Pearson key facts

All ratios are sourced from Refinitiv. Please remember yields are variable and not a reliable indicator of future income. Keep in mind key figures shouldn't be looked at on their own - it's important to understand the big picture.

Full year trading details

Pearson now expects full year underlying profit of around £385m. That's a 33% improvement and ahead of expectations.

Trading in the fourth quarter saw sales growth in every segment, apart from Higher Education.

In Assessment & Qualifications - the group's largest division - sales rose 18%, largely because of a good performance from Professional Qualifications, which is the VUE business. Covid-19 recovery also meant there was positive trading in Clinical Assessment and US Student Assessment. VUE test volumes rose 30% to 16.8m.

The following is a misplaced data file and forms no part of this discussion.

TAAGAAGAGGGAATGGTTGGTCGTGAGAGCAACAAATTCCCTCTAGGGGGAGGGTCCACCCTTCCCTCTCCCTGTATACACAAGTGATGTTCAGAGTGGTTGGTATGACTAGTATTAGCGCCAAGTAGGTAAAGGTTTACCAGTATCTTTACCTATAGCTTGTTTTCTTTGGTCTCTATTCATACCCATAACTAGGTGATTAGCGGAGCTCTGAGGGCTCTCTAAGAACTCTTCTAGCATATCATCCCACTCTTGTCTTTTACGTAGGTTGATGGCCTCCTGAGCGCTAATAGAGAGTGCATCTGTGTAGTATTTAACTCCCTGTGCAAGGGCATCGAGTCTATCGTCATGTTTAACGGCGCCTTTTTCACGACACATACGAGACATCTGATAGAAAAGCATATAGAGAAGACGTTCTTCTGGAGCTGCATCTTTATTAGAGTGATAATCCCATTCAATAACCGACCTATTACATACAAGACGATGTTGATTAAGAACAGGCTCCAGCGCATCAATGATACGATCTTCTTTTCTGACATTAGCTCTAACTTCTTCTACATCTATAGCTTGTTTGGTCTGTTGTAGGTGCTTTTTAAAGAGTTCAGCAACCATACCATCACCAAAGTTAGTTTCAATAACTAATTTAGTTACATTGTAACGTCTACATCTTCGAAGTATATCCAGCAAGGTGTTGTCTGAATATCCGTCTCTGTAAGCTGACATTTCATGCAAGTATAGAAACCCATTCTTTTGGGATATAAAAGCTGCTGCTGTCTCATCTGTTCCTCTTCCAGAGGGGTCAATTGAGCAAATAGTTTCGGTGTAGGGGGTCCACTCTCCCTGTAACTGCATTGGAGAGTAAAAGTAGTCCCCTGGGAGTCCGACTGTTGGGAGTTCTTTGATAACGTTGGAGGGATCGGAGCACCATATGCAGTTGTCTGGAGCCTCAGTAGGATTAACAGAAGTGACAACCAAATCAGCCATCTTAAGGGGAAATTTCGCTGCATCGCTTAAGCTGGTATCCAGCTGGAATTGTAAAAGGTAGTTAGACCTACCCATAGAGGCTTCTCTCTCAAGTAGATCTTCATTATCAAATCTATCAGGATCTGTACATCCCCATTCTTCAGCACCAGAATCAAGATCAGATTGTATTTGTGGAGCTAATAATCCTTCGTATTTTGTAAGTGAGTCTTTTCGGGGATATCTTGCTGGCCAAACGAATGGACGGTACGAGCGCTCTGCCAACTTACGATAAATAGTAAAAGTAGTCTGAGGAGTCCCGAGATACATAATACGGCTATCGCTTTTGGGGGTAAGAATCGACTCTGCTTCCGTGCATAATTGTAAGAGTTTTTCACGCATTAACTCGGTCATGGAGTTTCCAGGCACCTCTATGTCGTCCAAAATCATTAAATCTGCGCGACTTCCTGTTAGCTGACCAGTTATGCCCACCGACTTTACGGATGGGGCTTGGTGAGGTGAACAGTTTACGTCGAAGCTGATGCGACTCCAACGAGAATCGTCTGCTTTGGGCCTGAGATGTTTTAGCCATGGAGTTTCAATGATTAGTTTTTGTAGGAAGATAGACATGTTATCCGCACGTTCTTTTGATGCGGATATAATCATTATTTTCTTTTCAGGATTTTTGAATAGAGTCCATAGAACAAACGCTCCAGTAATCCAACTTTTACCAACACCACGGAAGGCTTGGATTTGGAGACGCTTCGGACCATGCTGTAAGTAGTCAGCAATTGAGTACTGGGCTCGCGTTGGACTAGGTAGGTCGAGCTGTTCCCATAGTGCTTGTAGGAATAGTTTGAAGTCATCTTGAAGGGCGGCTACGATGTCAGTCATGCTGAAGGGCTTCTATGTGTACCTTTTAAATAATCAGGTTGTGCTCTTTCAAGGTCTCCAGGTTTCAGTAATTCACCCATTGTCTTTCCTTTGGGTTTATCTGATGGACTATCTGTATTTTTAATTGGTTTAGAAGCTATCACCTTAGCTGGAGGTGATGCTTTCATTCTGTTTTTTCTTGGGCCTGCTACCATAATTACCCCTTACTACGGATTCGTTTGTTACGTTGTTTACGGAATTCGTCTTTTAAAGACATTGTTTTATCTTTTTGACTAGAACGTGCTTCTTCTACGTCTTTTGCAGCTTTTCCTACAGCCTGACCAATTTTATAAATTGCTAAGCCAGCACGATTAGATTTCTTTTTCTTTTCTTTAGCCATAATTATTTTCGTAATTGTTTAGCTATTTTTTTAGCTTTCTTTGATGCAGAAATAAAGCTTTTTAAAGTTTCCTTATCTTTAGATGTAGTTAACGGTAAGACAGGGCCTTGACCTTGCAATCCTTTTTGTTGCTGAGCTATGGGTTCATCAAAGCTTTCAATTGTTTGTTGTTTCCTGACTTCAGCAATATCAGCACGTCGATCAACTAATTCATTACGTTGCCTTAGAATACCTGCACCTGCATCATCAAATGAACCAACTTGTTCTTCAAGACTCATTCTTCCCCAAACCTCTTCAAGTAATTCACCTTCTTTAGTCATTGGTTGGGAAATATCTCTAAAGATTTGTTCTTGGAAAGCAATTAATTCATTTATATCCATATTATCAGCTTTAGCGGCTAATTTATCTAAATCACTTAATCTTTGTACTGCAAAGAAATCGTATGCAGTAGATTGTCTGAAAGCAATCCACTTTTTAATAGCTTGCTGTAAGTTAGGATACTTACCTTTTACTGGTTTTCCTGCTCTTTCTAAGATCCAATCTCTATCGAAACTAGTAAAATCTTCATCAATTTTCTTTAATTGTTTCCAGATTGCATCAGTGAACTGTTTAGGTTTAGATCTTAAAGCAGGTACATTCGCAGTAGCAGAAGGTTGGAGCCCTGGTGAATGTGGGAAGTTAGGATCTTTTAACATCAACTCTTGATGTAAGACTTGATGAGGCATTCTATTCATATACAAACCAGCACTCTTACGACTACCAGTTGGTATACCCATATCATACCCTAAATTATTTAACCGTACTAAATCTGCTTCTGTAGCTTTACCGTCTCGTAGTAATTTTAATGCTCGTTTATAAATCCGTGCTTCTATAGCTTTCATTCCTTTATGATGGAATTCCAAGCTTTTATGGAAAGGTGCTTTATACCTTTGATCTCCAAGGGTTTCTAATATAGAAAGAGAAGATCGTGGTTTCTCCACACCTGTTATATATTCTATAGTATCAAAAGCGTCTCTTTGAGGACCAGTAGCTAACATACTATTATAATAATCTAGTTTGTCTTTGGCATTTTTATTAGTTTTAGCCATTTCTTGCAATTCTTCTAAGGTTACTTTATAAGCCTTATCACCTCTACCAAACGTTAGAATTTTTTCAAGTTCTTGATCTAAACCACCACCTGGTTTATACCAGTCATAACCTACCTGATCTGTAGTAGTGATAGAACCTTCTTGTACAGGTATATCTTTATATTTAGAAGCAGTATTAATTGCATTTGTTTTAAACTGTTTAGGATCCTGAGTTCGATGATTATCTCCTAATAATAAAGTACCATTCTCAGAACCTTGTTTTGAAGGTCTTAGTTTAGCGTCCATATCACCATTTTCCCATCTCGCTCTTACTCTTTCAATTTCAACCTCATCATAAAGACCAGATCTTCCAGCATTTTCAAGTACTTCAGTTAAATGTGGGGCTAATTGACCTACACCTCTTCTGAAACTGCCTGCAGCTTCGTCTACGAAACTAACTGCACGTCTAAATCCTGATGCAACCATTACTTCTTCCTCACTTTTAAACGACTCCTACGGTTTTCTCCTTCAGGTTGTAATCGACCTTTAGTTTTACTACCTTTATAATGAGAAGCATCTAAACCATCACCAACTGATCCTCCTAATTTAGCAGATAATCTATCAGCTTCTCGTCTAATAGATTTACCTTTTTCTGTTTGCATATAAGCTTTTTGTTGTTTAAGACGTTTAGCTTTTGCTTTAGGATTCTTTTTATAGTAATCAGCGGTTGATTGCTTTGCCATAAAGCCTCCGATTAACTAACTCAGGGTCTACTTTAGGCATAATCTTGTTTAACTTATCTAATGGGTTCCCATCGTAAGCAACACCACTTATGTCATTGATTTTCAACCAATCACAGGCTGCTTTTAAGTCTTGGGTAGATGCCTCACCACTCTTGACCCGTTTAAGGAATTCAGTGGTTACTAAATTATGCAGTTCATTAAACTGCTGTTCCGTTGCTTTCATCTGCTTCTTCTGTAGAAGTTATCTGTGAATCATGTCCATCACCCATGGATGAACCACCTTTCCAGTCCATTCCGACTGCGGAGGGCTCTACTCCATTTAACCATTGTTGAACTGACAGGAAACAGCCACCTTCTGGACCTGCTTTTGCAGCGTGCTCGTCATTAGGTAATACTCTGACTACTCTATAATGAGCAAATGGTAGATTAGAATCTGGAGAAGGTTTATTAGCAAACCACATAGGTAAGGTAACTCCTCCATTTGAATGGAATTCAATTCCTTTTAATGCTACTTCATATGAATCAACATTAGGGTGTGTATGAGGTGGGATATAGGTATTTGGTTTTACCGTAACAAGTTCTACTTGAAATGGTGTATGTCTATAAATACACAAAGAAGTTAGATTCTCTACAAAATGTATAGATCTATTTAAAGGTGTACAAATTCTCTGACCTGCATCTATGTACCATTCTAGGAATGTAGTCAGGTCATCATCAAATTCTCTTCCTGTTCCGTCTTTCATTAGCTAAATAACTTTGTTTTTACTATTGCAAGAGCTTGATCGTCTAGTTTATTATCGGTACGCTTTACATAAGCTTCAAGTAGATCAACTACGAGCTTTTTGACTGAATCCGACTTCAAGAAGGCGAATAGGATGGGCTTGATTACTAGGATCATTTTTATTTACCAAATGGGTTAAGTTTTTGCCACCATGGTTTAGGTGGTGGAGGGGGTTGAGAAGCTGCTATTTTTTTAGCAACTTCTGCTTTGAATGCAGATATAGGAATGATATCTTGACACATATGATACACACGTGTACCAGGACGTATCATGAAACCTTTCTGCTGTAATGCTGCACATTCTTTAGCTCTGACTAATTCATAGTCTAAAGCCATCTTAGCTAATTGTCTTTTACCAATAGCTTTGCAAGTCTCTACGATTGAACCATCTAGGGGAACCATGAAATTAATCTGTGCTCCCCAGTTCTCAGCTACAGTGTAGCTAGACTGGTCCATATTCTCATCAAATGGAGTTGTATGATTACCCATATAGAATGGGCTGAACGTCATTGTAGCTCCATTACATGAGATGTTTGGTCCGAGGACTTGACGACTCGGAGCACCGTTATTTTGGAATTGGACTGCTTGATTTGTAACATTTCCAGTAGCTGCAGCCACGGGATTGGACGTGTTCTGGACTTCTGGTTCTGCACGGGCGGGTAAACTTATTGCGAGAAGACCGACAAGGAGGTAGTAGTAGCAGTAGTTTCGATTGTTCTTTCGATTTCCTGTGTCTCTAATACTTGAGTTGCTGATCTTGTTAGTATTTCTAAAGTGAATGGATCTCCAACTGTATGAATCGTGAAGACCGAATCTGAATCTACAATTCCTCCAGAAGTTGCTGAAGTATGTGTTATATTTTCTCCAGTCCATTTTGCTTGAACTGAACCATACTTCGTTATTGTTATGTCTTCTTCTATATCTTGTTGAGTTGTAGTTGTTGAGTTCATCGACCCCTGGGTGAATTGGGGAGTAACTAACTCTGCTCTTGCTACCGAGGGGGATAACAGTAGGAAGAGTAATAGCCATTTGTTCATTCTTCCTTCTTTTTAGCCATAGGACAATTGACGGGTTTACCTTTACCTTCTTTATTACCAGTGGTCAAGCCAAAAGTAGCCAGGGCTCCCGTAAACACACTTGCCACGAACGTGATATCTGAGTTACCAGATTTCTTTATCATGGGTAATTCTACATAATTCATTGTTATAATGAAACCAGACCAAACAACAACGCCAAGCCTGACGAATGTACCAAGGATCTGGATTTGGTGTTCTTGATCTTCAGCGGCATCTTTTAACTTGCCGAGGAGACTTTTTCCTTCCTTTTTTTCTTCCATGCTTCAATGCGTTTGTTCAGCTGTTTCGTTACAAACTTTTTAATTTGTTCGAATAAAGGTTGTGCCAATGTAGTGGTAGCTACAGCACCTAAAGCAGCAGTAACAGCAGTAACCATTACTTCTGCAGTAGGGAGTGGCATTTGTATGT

Strong enrolment growth in the previous academic year helped Virtual Learning sales rise 11%, which included a 17% in Virtual Schools. Online Program Management (OPM) grew with good underlying enrolment growth of 7%.

Higher Education courseware sales ended the year down 5%, with improvements in the UK and Canada failing to offset declines in the US. The US managed growth in the fourth quarter, but for the second half as a whole US higher education courseware fell 9%, thanks to lower enrolments, courses per enrolment, and pricing pressure.

Sales in Workforce Skills and English Language Learning rose 6% and 17% respectively.

Pearson+, the group's digital direct to consumer service now has 2.75m registered users. Of these 133,000 are paid subscriptions.

The disposal of Pearson's Brazilian K12 Sistemas business completed on 1st October 2021.

The group said it had net debt under £400m and a ''strong cash performance''.